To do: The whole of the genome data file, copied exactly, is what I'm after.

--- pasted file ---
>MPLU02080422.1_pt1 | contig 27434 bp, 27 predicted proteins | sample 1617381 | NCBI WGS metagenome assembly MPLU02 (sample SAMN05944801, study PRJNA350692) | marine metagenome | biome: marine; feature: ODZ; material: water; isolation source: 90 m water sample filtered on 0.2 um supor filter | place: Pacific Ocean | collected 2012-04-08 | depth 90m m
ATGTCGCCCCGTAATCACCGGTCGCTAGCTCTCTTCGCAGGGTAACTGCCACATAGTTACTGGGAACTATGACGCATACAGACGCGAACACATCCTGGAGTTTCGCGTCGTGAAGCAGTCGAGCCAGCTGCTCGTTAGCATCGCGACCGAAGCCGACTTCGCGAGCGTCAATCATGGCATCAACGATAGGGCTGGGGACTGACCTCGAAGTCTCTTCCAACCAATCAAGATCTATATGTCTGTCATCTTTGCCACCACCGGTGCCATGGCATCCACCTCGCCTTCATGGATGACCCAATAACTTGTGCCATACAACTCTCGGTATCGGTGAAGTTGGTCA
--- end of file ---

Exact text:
>MPLU02080422.1_pt1 | contig 27434 bp, 27 predicted proteins | sample 1617381 | NCBI WGS metagenome assembly MPLU02 (sample SAMN05944801, study PRJNA350692) | marine metagenome | biome: marine; feature: ODZ; material: water; isolation source: 90 m water sample filtered on 0.2 um supor filter | place: Pacific Ocean | collected 2012-04-08 | depth 90m m
ATGTCGCCCCGTAATCACCGGTCGCTAGCTCTCTTCGCAGGGTAACTGCCACATAGTTACTGGGAACTATGACGCATACAGACGCGAACACATCCTGGAGTTTCGCGTCGTGAAGCAGTCGAGCCAGCTGCTCGTTAGCATCGCGACCGAAGCCGACTTCGCGAGCGTCAATCATGGCATCAACGATAGGGCTGGGGACTGACCTCGAAGTCTCTTCCAACCAATCAAGATCTATATGTCTGTCATCTTTGCCACCACCGGTGCCATGGCATCCACCTCGCCTTCATGGATGACCCAATAACTTGTGCCATACAACTCTCGGTATCGGTGAAGTTGGTCA